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TreeMoss last won the day on June 27 2018

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    Medical Laboratory Scientist

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  1. This topic has come up on this list before. Did you try searching here to see what you can find?
  2. We have not had infusion rates defined, but our Pathologist over Blood Bank has added these for a recent revision due to the fact that we have had a couple of patients with TACO. She wanted to help the nurses be aware of what was going on with the patient before they ran the blood in within 30 minutes! Apparently our computer system doesn't have the ability to have pop-up boxes with certain diagnosis codes that would automatically alert the nurses to these situations.
  3. We supply blood to 5 helicopters around this area. If blood is given in flight or if the units are wasted because they are out of temperature for any reason, the charge is passed on to the helicopter service. We document that the unit was given to a patient and then we change the status of the unit to a Final Status in the computer. Apparently, the helicopter service charges a flat rate to the patient no matter what is used, so the charge for the blood is just part of that service. Anne
  4. Can we call you Scott "Charles Dickens" Miller?
  5. If we've done a type and screen pre-delivery, we only test the mom for a feto-maternal bleed on a post-delivery specimen. We don't repeat the antibody screen in those situations. If there was no type and screen done pre-delivery, we will do the complete workup post-delivery. If that antibody screen is positive and matches the pattern of anti-D, we check with the nurses to see if the patient received ante-natal RhIG and when. We report out the positive antibody screen and comment that the positive results are probably due to Passive anti-D from RhIG given (date). We also comment that the antibody will be identified if requested by the physician. No physician has ever requested that we do an antibody identification on these patients. I did an inspection once where the blood banker was working up a patient who had anti-M. She choose only selected cells that were M negative to do the panel on in order to see if the patient had formed any other antibody. This is not currently our practice, but I was interested in that procedure. That would be the same as testing those cells marked with @ on the panel to see if anything besides anti-D was present, I guess.
  6. Check the package insert for the Diluent. We look at the diluent for clarity and expiration date and make note of that on our daily QC sheet.
  7. We simply add the new packed cell to the original TS specimen -- adding a comment to indicate what we did. We "NP" the IS and gel crossmatch results and result as Compatible. We write up a credit for the crossmatch and the packed cell and only charge for the aliquot and making the aliquot. We also do electronic crossmatches here, but we don't perform a crossmatch at all on the baby if the antibody screen was negative. We also do not use cord blood for any transfusion purposes because we have found that the specimens are not labeled at the time they are collected. We only use the mom's specimen for the baby's antibody screen if the baby has a positive screen -- otherwise, the NICU collects a new specimen for our testing on the baby.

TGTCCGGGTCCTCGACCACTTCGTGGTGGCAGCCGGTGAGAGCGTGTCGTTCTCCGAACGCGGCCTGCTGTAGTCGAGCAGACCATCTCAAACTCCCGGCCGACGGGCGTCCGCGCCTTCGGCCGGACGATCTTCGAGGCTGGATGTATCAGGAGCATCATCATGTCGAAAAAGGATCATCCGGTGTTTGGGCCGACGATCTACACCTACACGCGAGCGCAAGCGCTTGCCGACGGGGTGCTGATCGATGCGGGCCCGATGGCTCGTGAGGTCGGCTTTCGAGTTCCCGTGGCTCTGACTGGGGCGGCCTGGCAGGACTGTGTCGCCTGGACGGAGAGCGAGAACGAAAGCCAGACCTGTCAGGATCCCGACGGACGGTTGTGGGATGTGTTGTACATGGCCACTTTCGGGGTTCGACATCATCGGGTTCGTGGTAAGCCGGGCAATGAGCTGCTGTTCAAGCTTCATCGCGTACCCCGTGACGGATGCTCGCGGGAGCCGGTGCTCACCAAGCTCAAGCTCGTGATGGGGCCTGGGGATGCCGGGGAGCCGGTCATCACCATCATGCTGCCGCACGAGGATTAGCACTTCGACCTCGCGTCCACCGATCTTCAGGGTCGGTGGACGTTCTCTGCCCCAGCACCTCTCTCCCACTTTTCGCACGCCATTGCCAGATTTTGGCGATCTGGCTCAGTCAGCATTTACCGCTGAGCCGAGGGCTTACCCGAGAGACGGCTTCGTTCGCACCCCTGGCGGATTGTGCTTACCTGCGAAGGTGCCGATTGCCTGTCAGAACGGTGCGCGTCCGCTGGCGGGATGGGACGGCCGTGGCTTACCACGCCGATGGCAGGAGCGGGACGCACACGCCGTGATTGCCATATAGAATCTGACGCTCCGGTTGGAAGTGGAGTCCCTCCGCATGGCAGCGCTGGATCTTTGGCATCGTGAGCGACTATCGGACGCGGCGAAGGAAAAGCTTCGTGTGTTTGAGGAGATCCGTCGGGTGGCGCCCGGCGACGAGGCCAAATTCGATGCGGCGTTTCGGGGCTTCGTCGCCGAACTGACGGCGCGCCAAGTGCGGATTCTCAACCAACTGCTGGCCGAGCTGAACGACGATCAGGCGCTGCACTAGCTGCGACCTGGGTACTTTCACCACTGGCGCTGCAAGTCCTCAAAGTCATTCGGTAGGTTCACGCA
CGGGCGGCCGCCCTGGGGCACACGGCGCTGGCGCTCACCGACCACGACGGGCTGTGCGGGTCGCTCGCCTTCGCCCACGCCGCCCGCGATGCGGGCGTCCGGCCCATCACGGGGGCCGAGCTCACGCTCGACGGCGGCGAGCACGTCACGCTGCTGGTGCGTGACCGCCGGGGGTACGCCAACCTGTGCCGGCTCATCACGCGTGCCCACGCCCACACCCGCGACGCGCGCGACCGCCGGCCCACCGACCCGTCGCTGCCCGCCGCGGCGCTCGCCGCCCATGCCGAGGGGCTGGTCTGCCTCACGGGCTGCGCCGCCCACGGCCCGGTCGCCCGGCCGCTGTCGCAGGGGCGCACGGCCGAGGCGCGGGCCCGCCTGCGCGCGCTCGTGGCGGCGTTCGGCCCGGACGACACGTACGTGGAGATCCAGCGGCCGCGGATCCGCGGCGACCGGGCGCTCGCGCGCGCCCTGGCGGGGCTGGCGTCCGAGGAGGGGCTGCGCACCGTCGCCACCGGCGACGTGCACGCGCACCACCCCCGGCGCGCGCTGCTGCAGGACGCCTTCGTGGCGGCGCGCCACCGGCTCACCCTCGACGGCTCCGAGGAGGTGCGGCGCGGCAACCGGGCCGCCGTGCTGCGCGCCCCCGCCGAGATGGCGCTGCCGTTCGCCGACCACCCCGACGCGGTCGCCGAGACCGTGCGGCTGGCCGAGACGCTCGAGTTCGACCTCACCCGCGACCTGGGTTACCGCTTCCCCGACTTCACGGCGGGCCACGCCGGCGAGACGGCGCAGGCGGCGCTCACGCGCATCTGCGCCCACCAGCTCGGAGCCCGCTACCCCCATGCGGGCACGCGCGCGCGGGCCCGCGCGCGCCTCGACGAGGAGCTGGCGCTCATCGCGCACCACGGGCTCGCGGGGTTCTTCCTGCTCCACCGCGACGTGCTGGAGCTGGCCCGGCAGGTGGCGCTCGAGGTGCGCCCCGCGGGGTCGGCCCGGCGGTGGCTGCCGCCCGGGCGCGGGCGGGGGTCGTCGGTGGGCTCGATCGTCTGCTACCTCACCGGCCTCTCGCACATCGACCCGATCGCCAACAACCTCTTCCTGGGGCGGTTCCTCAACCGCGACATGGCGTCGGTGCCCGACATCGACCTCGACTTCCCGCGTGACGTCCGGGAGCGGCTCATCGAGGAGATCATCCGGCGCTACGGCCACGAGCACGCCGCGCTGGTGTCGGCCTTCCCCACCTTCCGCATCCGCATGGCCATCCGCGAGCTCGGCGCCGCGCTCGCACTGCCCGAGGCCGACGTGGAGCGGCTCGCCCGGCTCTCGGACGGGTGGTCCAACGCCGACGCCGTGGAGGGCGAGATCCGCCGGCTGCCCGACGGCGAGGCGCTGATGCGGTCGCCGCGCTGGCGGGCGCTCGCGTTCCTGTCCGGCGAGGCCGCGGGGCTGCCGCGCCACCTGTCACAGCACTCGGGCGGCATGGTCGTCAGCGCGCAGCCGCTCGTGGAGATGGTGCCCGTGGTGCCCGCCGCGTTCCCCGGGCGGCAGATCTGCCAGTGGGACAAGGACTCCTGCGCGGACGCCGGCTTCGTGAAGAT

8. Amazingly enough, our last FDA inspector was pretty laid back. I was surprised, to say the least. That inspection was so enjoyable!
  9. We have clear plastic divider racks for our blood bank frig shelves that keep the units upright without having to use holders. The last two frigs we've purchased have not had these racks available -- they have two sides to go across the drawer and two to go from front to back! We just trim down the old racks to fit in the new drawers and hope that they continue to work well. It really helps to view the units when they are upright. It used to be a lot easier to see the expiration dates before we switched to the ISBT128 labeling, but we've adjusted.
  10. No, we don't have a centrifuge to spin blood down, and our FDA registration doesn't cover that -- although we could update that. Anne
  11. If the units are from our blood supplier (ARC) and we have the correct paperwork with correctly transported units, we will put the units into our inventory and use them. Anything from another supplier gets discarded. ED folks are instructed to bring any blood products transported with a patient directly to the Blood Bank. If necessary, we will issue units as "Uncrossmatched"; otherwise, we collect a new specimen and crossmatch needed units. We will also let the original facility know if we discarded their units.
  12. We will do a pre-darzelex blood type and antibody screen as well as antigen-type the patient for all antigens that we have anti-sera for. When transfusion is needed after the darzelex is started, we will use phenotypically-matched packed cells. If the patient specimens don't come until after the patient has received the drug, we send the specimens to our Red Cross Reference Lab buddies to work up for us. They use the DTT (not DDT!) and antigen-type the patient to provide information for our future use.
  13. I think our major concern here is wastage. However, our recent Level II Trauma inspector said that was probably not a valid reason not to start using whole blood!
  14. Thank you for answering in such an explanatory way, John and Scott. Nothing more needs to be added, in my opinion. Many folks just don't have an understanding of the education level required for our jobs as Medical Laboratory Scientists.
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